Dr. Tine Reimers has been a university teacher in settings ranging from large Research I institutions to small colleges, including international appointments in France and Japan, and institutions in multiple regions in the US. With over 20 years of classroom and faculty development experience, Tine has built a thorough understanding of the strategies best suited for effective student learning, curriculum design and faculty success. Her areas of expertise include student engagement in the classroom, assessment of student learning outcomes, fostering interdisciplinary collaborations among faculty, faculty leadership development, and faculty mentoring. Tine has held positions in faculty development at UNC-Chapel Hill and Indiana University, directed the Center for Effective Teaching and Learning at UT-El Paso, served as founding Executive Director of the NSF ADVANCE Center at Cornell University, and as Director for Faculty and Program Development at the University at Albany, NY. She now works with the team at the Center for Innovation and Excellence in Learning at Vancouver Island University, consulting with faculty from all disciplines and presenting workshops to help them develop teaching innovations.

Bill Roberson

Dr. Bill Roberson entered academe in 1987, first as a faculty member, and later as a faculty development professional. Since then, Dr. Roberson has been in pursuit of teaching excellence—for individual instructors, for academic programs, for institutions, and for himself. Since 1992 this pursuit has become the focal point of his professional activity and practice in curricular and instructional innovation. His primary area of interest is the design of courses, activities and assignments that ensure intellectual engagement of students and the development of their ability to think critically. Foremost, he is an advocate for transforming the way we define and structure learning experiences for novices in our disciplines. His public workshops and seminars ask participants to assume the role of learners in unfamiliar contexts, and experience the excitement of challenges that foster an authentic engagement with new ideas. Bill’s career in university faculty development programs includes positions at UNC-Chapel Hill, Indiana University, University of Texas-El Paso, State University of New York (Albany). In 2014 he joined the instructional development team at Vancouver Island University in British Columbia, to participate in Canada’s experiment with the creation of public “Teaching Universities.” In addition, he has also given workshops, keynotes and other presentations at more than 90 institutions of higher education in the US and abroad.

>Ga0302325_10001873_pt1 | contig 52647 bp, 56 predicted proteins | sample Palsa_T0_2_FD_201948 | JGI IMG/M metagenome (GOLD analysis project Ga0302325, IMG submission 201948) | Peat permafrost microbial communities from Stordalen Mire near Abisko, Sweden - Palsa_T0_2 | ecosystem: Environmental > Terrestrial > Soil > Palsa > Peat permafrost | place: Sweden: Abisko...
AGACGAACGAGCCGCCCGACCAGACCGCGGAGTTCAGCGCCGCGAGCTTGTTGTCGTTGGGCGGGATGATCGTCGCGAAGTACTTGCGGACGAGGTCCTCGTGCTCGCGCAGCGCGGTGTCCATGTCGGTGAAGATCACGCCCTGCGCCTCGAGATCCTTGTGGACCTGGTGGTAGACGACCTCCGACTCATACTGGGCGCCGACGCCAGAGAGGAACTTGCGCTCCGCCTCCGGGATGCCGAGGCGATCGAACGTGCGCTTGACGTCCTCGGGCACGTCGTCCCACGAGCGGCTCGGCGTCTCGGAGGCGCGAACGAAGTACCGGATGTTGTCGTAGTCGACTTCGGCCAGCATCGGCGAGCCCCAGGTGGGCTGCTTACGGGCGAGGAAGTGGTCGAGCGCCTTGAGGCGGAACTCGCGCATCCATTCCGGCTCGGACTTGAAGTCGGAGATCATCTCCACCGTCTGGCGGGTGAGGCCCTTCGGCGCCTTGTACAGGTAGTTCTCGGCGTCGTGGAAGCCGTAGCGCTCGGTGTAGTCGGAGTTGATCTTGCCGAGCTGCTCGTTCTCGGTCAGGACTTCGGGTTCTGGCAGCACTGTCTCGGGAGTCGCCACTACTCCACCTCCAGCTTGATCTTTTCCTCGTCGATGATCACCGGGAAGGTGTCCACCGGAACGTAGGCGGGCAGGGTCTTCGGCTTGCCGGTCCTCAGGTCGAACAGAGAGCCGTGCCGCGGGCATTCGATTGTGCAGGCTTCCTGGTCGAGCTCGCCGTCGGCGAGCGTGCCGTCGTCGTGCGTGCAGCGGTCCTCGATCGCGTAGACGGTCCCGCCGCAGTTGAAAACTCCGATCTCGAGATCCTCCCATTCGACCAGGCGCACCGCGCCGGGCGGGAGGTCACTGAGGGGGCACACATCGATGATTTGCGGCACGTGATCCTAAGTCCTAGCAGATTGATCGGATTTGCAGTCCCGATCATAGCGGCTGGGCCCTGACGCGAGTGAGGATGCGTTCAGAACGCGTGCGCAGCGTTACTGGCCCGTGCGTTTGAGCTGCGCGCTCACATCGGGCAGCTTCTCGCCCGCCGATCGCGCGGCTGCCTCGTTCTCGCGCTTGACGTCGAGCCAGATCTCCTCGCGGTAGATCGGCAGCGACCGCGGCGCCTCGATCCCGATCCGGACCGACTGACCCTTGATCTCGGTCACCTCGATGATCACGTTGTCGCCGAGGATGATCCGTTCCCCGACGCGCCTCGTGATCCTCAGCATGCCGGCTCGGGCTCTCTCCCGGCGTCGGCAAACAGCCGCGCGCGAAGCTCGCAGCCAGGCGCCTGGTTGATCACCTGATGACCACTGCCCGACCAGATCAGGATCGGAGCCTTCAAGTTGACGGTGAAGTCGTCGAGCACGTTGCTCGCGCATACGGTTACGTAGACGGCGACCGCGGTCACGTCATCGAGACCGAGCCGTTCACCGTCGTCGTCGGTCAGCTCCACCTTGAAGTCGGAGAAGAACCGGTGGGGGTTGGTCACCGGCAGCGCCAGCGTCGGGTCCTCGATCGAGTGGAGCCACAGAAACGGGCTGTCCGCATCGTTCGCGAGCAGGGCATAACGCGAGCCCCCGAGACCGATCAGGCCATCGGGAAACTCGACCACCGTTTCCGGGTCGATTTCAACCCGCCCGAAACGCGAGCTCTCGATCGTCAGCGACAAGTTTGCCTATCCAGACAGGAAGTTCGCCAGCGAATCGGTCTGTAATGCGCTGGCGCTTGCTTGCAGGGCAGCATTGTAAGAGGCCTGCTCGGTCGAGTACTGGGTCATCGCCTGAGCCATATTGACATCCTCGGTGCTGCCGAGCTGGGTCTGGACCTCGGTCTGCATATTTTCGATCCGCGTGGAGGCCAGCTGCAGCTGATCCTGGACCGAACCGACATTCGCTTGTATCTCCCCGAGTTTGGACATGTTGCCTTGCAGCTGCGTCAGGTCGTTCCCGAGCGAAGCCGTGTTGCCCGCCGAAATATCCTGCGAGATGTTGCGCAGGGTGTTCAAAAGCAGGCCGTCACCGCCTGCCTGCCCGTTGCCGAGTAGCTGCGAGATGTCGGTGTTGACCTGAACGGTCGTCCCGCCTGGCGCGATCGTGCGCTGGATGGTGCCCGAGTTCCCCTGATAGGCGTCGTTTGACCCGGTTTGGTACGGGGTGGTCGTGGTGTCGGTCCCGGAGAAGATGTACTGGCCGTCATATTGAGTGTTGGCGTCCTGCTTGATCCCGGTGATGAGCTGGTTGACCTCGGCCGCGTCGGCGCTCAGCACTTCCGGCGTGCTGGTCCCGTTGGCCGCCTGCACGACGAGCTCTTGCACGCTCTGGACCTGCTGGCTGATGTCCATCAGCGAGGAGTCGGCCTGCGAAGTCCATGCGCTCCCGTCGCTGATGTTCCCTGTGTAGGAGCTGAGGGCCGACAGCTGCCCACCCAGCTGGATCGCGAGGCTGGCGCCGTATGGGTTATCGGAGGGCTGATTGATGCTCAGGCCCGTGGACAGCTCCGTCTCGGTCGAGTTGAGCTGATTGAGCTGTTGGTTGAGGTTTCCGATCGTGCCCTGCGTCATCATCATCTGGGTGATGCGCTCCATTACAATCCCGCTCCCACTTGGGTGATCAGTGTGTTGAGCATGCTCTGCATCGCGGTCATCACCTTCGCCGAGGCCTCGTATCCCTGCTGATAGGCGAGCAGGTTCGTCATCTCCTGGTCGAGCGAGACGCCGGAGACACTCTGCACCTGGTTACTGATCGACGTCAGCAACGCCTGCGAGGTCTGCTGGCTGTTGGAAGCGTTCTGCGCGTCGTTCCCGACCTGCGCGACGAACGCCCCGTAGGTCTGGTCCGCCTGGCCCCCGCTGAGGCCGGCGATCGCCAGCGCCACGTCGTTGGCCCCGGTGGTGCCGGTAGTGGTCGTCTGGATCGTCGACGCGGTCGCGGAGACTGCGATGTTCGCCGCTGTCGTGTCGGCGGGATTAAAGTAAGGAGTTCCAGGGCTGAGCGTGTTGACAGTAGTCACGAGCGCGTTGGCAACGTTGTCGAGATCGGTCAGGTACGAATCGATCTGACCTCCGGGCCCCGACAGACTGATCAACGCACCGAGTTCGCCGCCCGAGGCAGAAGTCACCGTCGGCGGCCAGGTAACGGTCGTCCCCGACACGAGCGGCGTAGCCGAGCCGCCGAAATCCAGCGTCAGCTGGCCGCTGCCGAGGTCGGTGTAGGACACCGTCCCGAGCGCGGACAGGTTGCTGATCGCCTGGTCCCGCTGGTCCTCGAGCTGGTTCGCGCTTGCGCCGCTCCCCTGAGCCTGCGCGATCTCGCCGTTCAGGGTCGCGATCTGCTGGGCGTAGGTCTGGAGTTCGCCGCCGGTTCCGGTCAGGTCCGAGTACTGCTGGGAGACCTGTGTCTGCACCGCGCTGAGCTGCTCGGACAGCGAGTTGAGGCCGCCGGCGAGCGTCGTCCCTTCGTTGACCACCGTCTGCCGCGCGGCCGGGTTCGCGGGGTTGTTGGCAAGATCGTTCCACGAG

Acknowledgments

Conference Sponsors

  • NMSU Office of the Provost – Lunch
  • NMSU Office of Assessment – Breakfast and conference speakers
  • ASNMSU – Conference bags & writing competition
  • Instructional Innovation & Quality – Printing and duplication
  • NMSU Teaching Academy – Pre-conference speakers
  • The New York Times inEducation – Resources for writing competition
  • 5A Pecan – Presenter gifts

Appreciation to

  • Student Ambassadors – Arts & Sciences, Business, Education, Health & Social Sciences, Agricultural, Consumer & Environmental Sciences
  • Advocates for Scholarly Teaching (AST)
  • Committee for the Assessment of Student Learning across the Baccalaureate Experience (CASL-BE)
  • Committee for the Assessment of Student Learning in General Education (CASL-GE)
  • Outcomes Assessment Committee for Co-curriculum, Administration and Operations (OAC-CAO)
  • University Outcomes Assessment Council (UOAC)
  • Center for Learning & Professional Development (CLPD)
  • Instructional Innovation & Quality (IIQ)
  • Provost’s Research Scholars